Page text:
HBCU funding continues to lag overall institutions of higher learning funding and even with cutbacks in spending in higher education, HBCUs are disproportionately impacted. For the decade 1993-2002, federal-support to HBCUs increased by $639 million, or 60 percent. However, during that same 10-year period, federal support for all institutions of higher education increased by 79 percent. In fact, federal support for HBCUs as a percentage of support for all institutions of higher learning decreased over that period from 4.60 percent to 4.10 percent. Since 2002, HBCUs have received a total of $17,335,991,617 of a reported $495,395,730,593 in funds awarded to institutions of higher education. With few minor exceptions, HBCU funding as a percentage of funding to institutions of higher learning has remained at this 3 percent level. The economic downturn has hit historically Black colleges and universities (HBCUs) particularly hard. Faced with decreased enrollment and State financial aid cutbacks, many HBCUs are having life-threatening financial problems.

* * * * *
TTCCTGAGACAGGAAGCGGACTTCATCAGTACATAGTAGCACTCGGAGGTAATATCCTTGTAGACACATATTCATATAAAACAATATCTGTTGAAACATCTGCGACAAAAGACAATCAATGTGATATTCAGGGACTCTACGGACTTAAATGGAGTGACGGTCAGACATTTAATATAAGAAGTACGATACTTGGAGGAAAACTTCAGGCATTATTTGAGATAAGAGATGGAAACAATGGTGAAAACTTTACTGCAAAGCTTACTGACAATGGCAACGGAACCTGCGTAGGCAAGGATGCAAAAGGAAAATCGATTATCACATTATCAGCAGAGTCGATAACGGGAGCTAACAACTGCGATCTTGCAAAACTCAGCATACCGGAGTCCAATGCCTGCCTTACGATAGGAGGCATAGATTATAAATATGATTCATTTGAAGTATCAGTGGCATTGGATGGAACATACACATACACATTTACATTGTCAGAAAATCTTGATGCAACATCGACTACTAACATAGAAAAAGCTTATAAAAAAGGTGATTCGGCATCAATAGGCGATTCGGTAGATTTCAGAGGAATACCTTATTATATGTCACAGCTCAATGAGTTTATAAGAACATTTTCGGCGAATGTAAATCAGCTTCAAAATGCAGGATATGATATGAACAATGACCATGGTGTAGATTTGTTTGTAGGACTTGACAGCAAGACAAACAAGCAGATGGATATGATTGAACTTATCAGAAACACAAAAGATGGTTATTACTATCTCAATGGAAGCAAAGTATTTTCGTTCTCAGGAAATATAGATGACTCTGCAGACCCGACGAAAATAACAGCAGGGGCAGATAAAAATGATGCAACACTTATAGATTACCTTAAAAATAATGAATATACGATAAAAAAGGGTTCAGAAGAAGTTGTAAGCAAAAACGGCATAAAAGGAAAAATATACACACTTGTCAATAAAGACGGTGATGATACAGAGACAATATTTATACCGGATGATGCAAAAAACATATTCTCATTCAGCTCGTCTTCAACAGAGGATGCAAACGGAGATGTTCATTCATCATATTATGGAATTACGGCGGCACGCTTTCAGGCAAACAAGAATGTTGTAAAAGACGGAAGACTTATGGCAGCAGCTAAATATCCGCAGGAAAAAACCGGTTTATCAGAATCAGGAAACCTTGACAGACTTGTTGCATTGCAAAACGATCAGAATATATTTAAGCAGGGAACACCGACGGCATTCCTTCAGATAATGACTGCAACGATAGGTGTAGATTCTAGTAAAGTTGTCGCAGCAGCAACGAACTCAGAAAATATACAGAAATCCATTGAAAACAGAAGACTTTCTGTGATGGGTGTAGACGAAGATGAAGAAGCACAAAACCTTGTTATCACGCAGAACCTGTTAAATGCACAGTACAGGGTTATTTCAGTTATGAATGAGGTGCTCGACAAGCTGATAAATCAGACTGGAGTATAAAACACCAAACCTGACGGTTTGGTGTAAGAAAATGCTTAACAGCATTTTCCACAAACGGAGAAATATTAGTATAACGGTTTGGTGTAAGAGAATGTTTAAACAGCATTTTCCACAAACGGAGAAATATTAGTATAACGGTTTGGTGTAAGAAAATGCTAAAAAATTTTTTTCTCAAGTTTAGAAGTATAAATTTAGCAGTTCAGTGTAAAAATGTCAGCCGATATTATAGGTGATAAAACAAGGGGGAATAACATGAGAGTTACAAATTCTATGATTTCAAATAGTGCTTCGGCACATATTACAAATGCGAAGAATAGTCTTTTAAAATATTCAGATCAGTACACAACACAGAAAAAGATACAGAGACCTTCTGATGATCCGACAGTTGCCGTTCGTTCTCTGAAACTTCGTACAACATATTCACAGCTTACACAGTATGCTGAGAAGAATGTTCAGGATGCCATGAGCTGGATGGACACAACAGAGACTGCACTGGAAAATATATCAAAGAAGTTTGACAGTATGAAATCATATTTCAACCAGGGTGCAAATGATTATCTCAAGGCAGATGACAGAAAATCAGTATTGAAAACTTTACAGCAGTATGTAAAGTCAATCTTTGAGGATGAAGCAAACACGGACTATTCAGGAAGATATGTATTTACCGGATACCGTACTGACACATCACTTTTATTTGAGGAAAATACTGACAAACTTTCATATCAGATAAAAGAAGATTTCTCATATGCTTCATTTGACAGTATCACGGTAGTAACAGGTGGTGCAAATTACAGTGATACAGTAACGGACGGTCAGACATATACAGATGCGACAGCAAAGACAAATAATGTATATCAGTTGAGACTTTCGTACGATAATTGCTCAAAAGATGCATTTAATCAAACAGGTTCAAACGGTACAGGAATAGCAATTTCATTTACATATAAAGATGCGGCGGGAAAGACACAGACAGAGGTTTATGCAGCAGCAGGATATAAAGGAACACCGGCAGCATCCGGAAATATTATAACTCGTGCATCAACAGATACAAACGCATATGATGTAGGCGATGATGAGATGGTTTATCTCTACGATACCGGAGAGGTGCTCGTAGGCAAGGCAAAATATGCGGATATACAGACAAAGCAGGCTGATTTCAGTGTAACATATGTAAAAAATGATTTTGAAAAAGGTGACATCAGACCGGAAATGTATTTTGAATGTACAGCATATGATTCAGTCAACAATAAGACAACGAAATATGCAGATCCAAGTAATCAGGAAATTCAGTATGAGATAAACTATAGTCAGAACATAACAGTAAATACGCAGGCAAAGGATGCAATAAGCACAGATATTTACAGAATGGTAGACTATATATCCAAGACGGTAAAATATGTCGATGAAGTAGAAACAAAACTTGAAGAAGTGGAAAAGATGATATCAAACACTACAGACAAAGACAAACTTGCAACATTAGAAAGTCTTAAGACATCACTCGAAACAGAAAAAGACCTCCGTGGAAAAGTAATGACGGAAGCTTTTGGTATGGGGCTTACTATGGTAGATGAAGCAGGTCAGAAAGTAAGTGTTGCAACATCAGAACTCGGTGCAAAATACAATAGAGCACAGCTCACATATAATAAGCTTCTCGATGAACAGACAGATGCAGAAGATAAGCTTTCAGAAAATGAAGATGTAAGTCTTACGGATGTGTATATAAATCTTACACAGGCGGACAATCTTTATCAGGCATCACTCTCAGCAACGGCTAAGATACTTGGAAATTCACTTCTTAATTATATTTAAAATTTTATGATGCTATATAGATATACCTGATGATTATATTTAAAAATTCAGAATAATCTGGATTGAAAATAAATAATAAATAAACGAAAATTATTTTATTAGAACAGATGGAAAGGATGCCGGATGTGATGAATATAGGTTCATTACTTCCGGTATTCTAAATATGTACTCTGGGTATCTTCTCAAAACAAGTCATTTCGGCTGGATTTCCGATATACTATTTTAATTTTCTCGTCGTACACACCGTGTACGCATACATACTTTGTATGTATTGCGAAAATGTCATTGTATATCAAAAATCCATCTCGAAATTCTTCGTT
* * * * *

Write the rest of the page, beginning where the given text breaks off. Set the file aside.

Because of their unique sensibility to the special needs of young Black minds, the Authority believes that HBCUs remain the institutions that demonstrate the most effective ability to graduate Black students who are poised to be competitive in the corporate, research, academic, governmental and military arenas. As a result, all of the initiatives, programs and strategies of the Authority are directed at helping HBCUs increase their capacity and sustainability through direct financial assistance, increased enrollment, and the development of new and innovative programs and curriculum so that HBCUs once again become the destination of choice for Black students.